Page:LorentzGravitation1916.djvu/61

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\mathfrak{t}_{1}^{'4}=\mathfrak{t}_{2}^{'4}=\mathfrak{t}_{3}^{'4}=0;\ \mathfrak{t}_{4}^{'1}=\mathfrak{t}_{4}^{'2}=\mathfrak{t}_{4}^{'3}=0

which means that in the system \left(x_{1},x_{2},x_{3},x_{4}\right) there are neither momenta nor energy currents in the gravitation field.

We may assume the same for the matter, so that we have for the total stress-energy-components in the system \left(x_{1},x_{2},x_{3},x_{4}\right)

\mathfrak{T}_{1}^{4}=\mathfrak{T}_{2}^{4}=\mathfrak{T}_{3}^{4}=0;\ \mathfrak{T}_{4}^{1}=\mathfrak{T}_{4}^{2}=\mathfrak{T}_{4}^{3}=0

Let us now consider especially the components \mathfrak{T}_{1}^{'4},\mathfrak{T}_{4}^{'1} and \mathfrak{T}_{4}^{'4} in the system \left(x'_{1},x'_{2},x'_{3},x'_{4}\right) For these we find from (121) and (122)

\mathfrak{T}_{1}^{'4}=\frac{ab}{c}\mathfrak{T}_{1}^{1}-\frac{ab}{c}\mathfrak{T}_{4}^{4},\ \mathfrak{T}_{4}^{'1}=-abc\ \mathfrak{T}_{1}^{1}+abc\ \mathfrak{T}_{4}^{4} (124)
\mathfrak{T}_{4}^{'4}=-b^{2}\mathfrak{T}_{1}^{1}+a^{2}\mathfrak{T}_{4}^{4} (125)

It is thus seen in the first place that between the momentum in the direction of x_{1}\left(-\mathfrak{T}_{1}^{'4}\right) and the energy-current in that direction \left(\mathfrak{T}_{4}^{'1}\right) there exists the relation

\mathfrak{T}_{4}^{'1}=-c^{2}\mathfrak{T}_{1}^{'4}

well known from the theory of relativity.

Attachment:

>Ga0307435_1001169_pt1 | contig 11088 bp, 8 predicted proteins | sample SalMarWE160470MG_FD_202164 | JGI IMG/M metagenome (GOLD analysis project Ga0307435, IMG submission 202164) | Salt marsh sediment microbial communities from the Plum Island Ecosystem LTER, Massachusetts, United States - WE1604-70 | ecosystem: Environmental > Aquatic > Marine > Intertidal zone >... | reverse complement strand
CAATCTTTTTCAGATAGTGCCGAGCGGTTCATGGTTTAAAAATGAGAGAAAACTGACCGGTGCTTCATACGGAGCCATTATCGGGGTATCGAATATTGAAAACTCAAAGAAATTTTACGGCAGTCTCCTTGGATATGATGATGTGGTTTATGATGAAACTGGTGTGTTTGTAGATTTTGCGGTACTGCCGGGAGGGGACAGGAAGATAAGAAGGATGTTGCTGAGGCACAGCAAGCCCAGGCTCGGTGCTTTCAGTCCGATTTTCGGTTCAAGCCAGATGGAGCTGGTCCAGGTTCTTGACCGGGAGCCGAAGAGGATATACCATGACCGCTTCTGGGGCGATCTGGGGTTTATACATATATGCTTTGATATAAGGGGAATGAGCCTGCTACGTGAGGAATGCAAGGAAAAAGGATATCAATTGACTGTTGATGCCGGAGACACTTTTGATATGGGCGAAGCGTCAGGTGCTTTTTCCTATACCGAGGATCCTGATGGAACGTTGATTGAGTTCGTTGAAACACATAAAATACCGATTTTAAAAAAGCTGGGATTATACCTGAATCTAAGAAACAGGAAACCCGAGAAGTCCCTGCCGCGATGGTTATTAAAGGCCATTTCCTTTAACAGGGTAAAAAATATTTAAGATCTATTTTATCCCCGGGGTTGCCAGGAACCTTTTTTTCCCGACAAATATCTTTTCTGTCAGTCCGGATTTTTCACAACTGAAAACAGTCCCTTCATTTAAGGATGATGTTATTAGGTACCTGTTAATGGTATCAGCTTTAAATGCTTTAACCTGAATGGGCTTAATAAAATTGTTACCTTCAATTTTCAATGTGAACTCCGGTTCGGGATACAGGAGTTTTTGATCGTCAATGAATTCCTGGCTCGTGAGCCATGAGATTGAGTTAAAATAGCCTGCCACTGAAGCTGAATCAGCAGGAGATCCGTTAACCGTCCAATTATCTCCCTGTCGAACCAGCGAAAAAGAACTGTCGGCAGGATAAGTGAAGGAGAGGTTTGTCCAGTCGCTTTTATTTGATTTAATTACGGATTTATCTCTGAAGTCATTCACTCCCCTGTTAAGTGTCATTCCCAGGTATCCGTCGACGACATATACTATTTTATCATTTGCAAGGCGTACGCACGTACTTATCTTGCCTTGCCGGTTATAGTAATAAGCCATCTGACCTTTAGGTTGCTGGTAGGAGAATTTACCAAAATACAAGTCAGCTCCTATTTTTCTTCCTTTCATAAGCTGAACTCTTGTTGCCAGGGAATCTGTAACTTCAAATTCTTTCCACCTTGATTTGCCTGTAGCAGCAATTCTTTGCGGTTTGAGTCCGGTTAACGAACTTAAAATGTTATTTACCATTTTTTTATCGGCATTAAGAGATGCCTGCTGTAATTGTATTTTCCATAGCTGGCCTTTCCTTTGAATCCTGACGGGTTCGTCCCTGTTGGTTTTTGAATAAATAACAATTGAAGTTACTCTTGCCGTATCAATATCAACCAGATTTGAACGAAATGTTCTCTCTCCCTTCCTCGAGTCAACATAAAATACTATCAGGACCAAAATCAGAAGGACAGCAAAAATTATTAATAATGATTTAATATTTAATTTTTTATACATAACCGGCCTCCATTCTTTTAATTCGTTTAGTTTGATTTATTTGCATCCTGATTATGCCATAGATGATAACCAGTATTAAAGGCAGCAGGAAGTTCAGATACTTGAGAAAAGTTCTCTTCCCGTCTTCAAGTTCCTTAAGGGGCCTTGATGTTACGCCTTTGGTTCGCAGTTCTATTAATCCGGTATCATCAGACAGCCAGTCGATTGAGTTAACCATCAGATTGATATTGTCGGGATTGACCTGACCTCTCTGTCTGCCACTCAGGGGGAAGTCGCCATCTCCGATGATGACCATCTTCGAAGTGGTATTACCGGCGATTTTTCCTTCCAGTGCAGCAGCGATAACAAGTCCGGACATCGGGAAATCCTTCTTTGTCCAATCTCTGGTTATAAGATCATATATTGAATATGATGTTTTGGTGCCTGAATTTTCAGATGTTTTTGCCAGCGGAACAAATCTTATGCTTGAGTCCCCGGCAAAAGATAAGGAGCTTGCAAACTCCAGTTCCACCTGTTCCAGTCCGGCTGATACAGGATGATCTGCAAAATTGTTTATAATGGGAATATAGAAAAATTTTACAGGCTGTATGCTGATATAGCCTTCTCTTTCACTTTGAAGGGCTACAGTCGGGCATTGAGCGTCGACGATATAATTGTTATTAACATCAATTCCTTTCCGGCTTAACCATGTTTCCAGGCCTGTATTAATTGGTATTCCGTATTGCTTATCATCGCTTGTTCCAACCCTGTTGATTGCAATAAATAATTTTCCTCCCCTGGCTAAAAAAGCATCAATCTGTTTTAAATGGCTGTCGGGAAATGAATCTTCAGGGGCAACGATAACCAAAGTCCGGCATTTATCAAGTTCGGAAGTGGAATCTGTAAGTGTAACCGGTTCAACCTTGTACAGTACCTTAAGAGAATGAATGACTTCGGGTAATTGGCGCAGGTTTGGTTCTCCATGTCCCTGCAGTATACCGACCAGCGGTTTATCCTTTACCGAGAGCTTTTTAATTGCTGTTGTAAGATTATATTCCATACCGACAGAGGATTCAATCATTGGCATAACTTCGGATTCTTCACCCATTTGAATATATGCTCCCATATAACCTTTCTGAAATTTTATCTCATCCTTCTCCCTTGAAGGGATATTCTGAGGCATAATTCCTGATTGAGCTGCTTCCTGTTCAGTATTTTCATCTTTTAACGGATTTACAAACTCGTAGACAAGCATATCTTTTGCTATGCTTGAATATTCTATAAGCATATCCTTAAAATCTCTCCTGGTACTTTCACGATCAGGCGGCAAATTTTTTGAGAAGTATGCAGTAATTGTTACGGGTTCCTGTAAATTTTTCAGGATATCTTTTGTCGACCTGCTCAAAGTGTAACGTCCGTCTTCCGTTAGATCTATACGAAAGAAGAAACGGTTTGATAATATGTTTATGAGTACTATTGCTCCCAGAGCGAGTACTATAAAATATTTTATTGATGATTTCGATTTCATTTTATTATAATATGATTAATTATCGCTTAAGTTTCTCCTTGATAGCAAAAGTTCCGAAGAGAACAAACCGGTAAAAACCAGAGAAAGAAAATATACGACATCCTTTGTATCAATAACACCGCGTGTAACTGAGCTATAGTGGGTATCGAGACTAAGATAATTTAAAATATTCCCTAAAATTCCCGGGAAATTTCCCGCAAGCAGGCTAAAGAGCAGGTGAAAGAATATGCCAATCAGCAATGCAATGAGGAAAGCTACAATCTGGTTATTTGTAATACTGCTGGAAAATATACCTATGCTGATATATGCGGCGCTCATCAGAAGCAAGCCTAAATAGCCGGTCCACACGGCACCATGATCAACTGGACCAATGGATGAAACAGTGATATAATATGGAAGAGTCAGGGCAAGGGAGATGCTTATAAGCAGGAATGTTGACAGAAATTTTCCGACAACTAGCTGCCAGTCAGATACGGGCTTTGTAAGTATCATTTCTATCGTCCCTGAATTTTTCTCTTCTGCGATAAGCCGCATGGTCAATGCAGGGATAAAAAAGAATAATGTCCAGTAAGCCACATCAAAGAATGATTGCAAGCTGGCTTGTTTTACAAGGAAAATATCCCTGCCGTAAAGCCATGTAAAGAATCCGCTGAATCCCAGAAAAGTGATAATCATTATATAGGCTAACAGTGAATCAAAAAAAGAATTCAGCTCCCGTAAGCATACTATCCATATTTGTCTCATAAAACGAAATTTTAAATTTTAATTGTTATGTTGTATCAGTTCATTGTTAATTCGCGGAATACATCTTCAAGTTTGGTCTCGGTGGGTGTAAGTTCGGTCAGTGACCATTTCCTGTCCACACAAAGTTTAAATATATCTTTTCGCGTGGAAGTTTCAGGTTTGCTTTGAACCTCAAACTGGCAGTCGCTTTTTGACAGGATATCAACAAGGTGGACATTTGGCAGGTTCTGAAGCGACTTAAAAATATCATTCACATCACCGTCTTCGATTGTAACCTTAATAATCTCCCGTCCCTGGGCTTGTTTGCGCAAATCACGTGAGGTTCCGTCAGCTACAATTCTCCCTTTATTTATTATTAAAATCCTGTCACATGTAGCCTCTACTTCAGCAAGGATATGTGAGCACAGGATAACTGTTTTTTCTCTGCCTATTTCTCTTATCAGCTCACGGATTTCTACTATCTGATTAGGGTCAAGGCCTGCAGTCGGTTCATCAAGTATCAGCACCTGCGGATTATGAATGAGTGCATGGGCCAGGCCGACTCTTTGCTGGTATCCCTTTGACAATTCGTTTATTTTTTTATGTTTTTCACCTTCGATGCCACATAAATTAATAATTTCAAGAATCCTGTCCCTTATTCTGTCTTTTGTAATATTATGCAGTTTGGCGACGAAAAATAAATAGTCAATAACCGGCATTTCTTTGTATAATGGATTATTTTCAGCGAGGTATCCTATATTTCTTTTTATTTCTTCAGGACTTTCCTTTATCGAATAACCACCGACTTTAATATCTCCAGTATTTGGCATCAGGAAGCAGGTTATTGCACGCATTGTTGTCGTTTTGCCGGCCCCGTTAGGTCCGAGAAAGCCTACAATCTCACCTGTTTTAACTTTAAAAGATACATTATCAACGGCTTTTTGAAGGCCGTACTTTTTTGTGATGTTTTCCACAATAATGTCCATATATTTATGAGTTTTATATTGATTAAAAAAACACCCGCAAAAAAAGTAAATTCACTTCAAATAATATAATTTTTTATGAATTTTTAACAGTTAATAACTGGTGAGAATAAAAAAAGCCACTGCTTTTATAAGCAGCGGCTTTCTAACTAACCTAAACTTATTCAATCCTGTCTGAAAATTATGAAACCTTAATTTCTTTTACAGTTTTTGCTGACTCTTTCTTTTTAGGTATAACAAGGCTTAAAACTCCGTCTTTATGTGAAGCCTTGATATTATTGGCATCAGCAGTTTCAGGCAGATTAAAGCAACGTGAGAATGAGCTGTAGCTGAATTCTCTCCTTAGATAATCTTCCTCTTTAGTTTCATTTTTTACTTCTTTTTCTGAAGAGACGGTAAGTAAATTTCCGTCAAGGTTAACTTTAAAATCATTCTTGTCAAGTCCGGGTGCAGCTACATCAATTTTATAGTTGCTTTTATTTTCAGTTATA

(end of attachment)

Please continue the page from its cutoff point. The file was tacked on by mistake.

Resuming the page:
Further we have for the total energy in the system \left(x'_{1},x'_{2},x'_{3},x'_{4}\right)

E'=\int\mathfrak{T}_{4}^{'4}dx'_{1}dx'_{2}dx'_{3}

where the integration has to be performed for a definite value of the time x'_{4}. On account of (122) we may write for this

E'=\frac{1}{a}\int\mathfrak{T}_{4}^{'4}dx{}_{1}dx{}_{2}dx{}_{3}

where we have to keep in view a definite value of the time x_{4}.

If the value (125) is substituted here and if we take into consideration that, the state being stationary in the system \left(x_{1},x_{2},x_{3},x_{4}\right),

\int\mathfrak{T}_{1}^{1}dx{}_{1}dx{}_{2}dx{}_{3}=0

we have

E'=aE

if E is the energy ascribed to the system in the coordinates \left(x_{1},x_{2},x_{3},x_{4}\right). By integration of the first of the expressions (124) we find in the same way for the total momentum in the direction of x_{1}

G'=\frac{b}{c}E

times which e, h and the other indices occur we can therefore say the same of the first term of (97) as of the other terms. The first term also is therefore zero, if no more than one of the two indices e and h has the value 4.
That t{}_{4}^{'e} vanishes for e\ne4 is seen immediately.